A few weeks ago, we hosted a Twitter Chat to discuss ways you can improve your home’s energy efficiency. In advance of the event, we asked for your questions, and the response was greater than we anticipated. We weren’t able to get to them all, but with help from our residential energy efficiency experts — David Lee, Supervisor for the Residential Building Technologies Program, and Sam Rashkin, Chief Architect for the Residential Building Technologies Program — we are answering the questions that went unanswered. For more home efficiency tips and advice, be sure to explore the new EnergySaver.gov.
After home heating and cooling, what is the second largest area of energy consumption in the home, and how can I cut energy use in that area?
— from JasjeetHanjrah via Twitter
Water heating is the next largest home energy load after heating and cooling. The best way to reduce water heating energy use is to ensure your water heater’s thermostat is set to 120°F (you no longer have to set your water heater to a higher temperatures to sanitize dishes if your dishwasher has a booster heater). Improvements such as installing low-flow faucets and showerheads, and insulating hot water pipes will also help you save money on water heating. Finally, if the water heater needs to be replaced (water heaters typically last 10-15 years), choose an energy efficient model with a .67 energy factor (E.F.) or a tankless water heater with a .85 E.F. if you use natural gas as the fuel type. Another option for replacing your water heater is to install a heat pump water heater, which typically uses 50 percent less electricity to heat water than conventional electric water heaters. For more ways to lower your water heating costs, check out Energy Saver water heating tips.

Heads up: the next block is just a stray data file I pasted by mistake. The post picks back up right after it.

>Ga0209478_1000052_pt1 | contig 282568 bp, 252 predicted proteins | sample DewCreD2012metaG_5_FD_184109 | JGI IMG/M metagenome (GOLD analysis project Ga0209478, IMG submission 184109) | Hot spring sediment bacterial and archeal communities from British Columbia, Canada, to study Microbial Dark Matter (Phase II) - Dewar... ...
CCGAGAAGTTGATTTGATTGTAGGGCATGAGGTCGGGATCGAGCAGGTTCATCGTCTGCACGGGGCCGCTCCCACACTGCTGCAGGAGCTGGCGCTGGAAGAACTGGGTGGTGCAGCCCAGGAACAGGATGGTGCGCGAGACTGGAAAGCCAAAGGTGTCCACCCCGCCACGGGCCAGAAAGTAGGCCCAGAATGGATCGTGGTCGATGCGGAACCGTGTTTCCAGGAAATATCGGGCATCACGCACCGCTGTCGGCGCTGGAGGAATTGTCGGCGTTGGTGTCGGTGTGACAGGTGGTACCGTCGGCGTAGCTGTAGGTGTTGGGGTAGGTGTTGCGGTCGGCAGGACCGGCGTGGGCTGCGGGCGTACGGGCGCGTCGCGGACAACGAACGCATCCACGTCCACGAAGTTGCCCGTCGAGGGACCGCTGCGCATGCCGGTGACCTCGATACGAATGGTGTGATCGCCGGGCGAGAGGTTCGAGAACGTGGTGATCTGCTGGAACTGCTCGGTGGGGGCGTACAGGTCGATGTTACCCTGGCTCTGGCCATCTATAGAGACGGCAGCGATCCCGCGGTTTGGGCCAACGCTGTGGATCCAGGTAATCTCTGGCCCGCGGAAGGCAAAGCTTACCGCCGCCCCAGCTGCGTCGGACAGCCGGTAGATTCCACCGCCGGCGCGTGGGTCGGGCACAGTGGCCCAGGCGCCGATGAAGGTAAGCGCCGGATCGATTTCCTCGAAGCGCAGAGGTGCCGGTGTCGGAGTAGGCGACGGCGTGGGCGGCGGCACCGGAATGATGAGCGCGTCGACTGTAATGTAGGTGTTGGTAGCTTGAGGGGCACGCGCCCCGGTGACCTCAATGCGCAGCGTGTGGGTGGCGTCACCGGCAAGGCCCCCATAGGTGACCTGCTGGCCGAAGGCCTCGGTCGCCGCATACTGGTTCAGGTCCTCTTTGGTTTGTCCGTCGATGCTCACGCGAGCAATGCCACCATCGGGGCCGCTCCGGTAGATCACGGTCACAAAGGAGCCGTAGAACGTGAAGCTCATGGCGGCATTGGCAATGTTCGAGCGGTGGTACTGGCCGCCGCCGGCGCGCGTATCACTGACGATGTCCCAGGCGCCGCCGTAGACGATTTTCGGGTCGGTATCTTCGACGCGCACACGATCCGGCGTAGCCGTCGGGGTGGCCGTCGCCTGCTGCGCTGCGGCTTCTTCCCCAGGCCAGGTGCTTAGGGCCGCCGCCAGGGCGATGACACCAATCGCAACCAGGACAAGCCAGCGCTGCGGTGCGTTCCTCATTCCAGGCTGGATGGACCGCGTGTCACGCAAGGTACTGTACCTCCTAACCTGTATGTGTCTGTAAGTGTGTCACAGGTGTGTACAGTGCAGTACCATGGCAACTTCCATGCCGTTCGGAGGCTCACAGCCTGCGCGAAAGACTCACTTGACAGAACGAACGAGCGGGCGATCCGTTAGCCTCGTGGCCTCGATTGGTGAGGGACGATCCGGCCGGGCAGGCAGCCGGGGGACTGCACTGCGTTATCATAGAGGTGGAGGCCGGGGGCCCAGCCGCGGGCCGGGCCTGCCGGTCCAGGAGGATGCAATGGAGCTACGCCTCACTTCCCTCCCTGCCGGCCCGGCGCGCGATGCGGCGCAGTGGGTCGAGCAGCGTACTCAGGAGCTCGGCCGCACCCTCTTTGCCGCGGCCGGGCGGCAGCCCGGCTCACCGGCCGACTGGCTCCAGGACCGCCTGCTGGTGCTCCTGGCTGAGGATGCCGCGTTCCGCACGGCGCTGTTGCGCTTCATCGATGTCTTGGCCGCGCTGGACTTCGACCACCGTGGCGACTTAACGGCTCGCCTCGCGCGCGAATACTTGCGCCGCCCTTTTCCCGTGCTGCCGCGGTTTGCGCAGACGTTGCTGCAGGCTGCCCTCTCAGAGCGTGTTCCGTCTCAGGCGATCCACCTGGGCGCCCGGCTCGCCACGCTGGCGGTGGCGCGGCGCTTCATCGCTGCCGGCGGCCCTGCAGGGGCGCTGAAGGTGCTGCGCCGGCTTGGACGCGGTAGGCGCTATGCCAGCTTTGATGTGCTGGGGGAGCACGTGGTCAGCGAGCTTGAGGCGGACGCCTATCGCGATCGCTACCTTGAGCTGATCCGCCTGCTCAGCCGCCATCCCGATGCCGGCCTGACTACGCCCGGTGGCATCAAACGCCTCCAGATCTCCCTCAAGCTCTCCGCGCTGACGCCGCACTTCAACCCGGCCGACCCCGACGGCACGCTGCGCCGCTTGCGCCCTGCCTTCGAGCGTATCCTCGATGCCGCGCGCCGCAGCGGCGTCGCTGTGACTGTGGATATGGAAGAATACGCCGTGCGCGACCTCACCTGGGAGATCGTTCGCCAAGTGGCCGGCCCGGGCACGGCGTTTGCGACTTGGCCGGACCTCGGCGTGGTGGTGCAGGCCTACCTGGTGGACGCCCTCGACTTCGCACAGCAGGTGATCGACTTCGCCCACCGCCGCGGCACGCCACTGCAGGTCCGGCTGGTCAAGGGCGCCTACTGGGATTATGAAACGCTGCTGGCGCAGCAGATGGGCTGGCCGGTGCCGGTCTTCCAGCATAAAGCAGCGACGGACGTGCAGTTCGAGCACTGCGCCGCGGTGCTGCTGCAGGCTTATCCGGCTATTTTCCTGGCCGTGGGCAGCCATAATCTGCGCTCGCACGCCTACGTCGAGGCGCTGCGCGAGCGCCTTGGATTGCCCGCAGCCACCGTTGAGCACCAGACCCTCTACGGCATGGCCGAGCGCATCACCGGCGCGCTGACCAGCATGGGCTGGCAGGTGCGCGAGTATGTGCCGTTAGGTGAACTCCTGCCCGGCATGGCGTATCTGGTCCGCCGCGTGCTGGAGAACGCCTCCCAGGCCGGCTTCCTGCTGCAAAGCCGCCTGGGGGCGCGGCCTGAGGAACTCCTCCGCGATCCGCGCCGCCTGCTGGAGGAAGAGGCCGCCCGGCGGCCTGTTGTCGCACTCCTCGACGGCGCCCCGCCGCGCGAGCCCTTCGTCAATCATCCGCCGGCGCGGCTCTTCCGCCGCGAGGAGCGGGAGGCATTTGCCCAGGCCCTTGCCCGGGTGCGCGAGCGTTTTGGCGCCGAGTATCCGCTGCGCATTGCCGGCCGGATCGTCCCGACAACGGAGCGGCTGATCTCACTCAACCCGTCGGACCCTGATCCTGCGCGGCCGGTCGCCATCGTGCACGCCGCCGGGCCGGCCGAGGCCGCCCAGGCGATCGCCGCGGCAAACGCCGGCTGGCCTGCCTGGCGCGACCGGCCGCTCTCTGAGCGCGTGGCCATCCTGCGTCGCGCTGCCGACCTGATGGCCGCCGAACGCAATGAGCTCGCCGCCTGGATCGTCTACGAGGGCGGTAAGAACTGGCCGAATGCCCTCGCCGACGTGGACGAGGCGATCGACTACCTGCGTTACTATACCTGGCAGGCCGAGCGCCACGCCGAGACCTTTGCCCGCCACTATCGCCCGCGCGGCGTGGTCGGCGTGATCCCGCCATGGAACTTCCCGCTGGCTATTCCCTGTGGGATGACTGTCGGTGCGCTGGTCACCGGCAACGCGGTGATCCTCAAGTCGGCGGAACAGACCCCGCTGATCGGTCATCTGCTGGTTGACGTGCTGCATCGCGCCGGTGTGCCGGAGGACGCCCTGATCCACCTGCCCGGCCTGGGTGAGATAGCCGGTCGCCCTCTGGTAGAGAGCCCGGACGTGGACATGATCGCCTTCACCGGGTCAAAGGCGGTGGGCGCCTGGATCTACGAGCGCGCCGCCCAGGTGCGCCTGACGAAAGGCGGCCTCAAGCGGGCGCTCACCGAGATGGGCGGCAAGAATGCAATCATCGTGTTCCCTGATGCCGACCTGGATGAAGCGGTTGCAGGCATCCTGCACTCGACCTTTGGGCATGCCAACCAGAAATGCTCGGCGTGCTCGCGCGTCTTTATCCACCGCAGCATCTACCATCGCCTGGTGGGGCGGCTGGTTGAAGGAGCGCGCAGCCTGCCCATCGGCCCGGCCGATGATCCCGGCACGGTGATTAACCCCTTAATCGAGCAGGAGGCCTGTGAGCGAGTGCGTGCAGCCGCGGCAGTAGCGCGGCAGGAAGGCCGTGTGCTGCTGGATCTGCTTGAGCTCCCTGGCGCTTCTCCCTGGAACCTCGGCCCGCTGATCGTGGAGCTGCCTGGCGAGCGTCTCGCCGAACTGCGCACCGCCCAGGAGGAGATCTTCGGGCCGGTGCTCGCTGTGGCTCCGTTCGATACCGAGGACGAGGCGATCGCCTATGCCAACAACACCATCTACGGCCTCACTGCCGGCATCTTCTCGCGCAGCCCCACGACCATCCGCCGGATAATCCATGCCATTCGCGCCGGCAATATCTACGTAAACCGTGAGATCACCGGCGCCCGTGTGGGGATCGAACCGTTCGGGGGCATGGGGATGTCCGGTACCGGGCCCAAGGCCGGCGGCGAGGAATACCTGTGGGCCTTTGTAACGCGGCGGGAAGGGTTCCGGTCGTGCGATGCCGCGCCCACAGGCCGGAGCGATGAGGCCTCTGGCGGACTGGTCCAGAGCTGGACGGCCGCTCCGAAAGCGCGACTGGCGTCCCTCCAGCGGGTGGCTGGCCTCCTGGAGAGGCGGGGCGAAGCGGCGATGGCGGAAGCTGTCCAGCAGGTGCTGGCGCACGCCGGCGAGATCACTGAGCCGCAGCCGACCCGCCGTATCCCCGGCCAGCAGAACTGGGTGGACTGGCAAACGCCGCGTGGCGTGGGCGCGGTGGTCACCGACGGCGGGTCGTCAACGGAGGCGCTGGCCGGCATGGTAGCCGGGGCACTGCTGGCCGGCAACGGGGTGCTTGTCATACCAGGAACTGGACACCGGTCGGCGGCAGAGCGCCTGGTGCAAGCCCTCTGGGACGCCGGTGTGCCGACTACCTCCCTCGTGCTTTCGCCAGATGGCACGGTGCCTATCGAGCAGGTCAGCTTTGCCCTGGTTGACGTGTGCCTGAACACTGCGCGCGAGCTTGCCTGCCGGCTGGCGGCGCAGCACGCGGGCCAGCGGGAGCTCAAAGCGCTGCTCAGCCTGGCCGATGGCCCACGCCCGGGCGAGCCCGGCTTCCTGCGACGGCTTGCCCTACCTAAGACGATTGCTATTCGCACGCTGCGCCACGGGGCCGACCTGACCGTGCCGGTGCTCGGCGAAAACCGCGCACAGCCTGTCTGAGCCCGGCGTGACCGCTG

My central air conditioning unit is about 12 years old and has a Seasonal Energy Efficiency Rating (SEER) of 10. Is it time to replace it, and what SEER should I look for?
— from Rick Ruggles via email
Most central air conditioning units last about 20 years. At 12 years old, your air conditioning unit is passing its mid-life point. Even if your air conditioner is only 10 years old, you may save 20-40 percent of your cooling energy costs by replacing it with a newer, more efficient model.
When replacing your central air conditioning unit, look for a SEER of at least 15. A variable speed air handler for new ventilation systems is best, but two-speed is still much more efficient than single speed. Ensure the unit has a thermal expansion valve, which maintains efficiency even with less than optimal refrigerant charge. If you live in a humid climate, make sure the sensible heat ratio is .7 or higher (this means the unit has good performance at high humidity). Of course, also make sure the unit is ENERGY STAR® rated.
In addition to purchasing an energy efficient unit, correct installation is critical to getting the performance you expect. First have the installer perform an industry-approved sizing calculation (e.g., ACCA Manual J and S). During the installation process, make sure the ducts don’t have any hard bends, kinks, or excessive lengths. Have the installer checks your air ducts for leakage and seal them if they leak more than 8 percent of the air conditioner’s airflow. Once the new unit is installed, have the installer verify the airflow across the coil and in each room. Learn more about replacing your air conditioner.
My home was built in 1915, and it has small windows in the foundation that are spaced 4 inches apart. What is the best way to seal these windows and minimize air leaks?
— from Sam Packard via email